Patients also tend not to focus on the importance of autonomy in decision-making but
rather on its importance in building trust with the healthcare provider (Handa & Sharpe,
IV. Limitations of Informed Consent
Informed consent is rooted in the philosophical or ethical concept of respect for
individuals. It plays a vital role in healthcare practice and can result in positive patient-provider
relationships. However, it is easy to overestimate its advantages and overlook its
There are two main limitations to informed consent.
A. Absence of Choice
Informed consent typically fosters autonomy by providing the patient with choices
regarding their care. There is, however, an illusion of choice in certain circumstances.
For example, a patient who has an illness that can be treated using a wide range of
treatment options can be constrained by his or her lack of medical insurance (Asch at al.,
B. Cultural Barriers
Informed consent operates in specific cultural situations. It has originated and developed
in the United States, a country which has had a long tradition of respect for individual
liberty and freedom.
Though this concept fits well within Western contexts such as the U.S., it may not
necessarily be a universal value to other cultures (Hall et al., 2012).
V. How to Improve Informed Consent
A. A Shared Decision-Making Process
There is an increasing emphasis on changing the paradigm of decision-making in the
healthcare context from the physician-centered paradigm to the patient-centered
paradigm (Handa & Sharpe, 2015).
This paradigm shift advocates for a system in which the significance and interest of
the patients views are acknowledged while respecting the providers contributions
(Spatz et al., 2016).
B. Focusing on the Primary Objectives of Treatment
This approach focuses mainly on the aligning informed consent to those decisions
that entail the goals of patient care.
The patient and the healthcare provider can agree on the scope of the patients role in
the decision-making process.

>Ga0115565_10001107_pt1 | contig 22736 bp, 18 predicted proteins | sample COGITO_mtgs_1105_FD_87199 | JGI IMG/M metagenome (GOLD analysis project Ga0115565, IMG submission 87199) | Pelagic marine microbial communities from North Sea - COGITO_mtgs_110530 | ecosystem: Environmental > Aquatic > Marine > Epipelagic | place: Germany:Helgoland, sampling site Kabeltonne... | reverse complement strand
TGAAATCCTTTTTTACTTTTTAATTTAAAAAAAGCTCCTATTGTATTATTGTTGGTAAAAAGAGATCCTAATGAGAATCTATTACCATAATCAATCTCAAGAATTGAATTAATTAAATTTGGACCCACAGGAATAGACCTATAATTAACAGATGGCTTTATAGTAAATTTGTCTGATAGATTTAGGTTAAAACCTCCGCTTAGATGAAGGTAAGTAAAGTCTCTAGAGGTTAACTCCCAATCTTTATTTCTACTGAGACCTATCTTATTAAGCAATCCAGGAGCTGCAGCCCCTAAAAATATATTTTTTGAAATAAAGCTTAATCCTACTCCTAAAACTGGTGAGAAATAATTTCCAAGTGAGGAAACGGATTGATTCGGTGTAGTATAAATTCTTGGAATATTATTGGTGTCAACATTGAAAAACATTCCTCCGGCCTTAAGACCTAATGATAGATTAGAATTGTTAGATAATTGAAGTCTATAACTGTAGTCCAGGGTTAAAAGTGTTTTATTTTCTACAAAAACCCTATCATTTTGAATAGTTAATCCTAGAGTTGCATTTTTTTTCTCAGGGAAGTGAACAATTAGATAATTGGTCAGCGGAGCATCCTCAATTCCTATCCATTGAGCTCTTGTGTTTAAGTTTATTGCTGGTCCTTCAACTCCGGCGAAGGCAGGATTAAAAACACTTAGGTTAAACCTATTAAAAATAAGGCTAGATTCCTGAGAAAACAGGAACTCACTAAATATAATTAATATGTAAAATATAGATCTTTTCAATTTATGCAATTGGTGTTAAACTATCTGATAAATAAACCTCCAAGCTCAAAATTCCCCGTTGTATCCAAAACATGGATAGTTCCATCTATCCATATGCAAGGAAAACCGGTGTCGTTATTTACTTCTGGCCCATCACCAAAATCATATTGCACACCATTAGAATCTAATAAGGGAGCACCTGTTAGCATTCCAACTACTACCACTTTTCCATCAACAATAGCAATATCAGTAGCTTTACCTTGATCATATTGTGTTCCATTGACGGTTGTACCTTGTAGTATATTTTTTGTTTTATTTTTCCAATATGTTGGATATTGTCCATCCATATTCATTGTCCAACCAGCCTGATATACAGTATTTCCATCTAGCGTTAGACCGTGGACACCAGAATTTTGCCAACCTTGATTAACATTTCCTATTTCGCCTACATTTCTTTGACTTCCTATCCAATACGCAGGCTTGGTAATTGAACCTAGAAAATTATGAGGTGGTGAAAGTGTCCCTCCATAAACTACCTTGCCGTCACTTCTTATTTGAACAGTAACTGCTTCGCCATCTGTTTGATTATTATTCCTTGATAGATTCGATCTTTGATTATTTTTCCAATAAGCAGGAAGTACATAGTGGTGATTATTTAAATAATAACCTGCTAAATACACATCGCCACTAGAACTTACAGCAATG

They can agree on the objectives of the treatment, and the physician would then
exercise his or her fiduciary duty to determine the specific methods to be used to
attain these objectives (Joffe & Truog 2010).
Asch, D. A., Ziolek, T. A., & Mehta, S. J. (2017). Misdirections in Informed Consent
Impediments to Health Care Innovation. New England Journal of Medicine, 377(15),
Berg, J., Appelbaum P, & Lidz C. (2001). Informed consent: legal theory and clinical practice
(2nd ed.). New York (NY): Oxford University Press.
Del Carmen, M. G., & Joffe, S. (2005). Informed consent for medical treatment and research: a
review. The oncologist, 10(8), 636-641.
Joffe S, & Truog R. (2010). Consent to medical care: the importance of fiduciary context. In: F.
Miller (Ed.), The ethics of consent: theory and practice. (pp. 34773). New York (NY):
Oxford University Press.
Hall, D. E., Prochazka, A. V., & Fink, A. S. (2012). Informed consent for clinical treatment.
Canadian Medical Association Journal, 184(5), 533-540.
Orentlicher, D., Hall, M. A., Bobinski, M. A., Bagley, N., & Cohen, I. G. (2018). Health care
law and ethics. Wolters Kluwer Law & Business.
Handa, M., & Sharpe, M. D. (2015). Shifting Paradigms in Womens Health Care: From
Informed Consent to Informed Choice. Women’s Health Bulletin, 2(2).
Spatz, E. S., Krumholz, H. M., & Moulton, B. W. (2016). The new era of informed consent:
getting to a reasonable-patient standard through shared decision making. Jama, 315(19),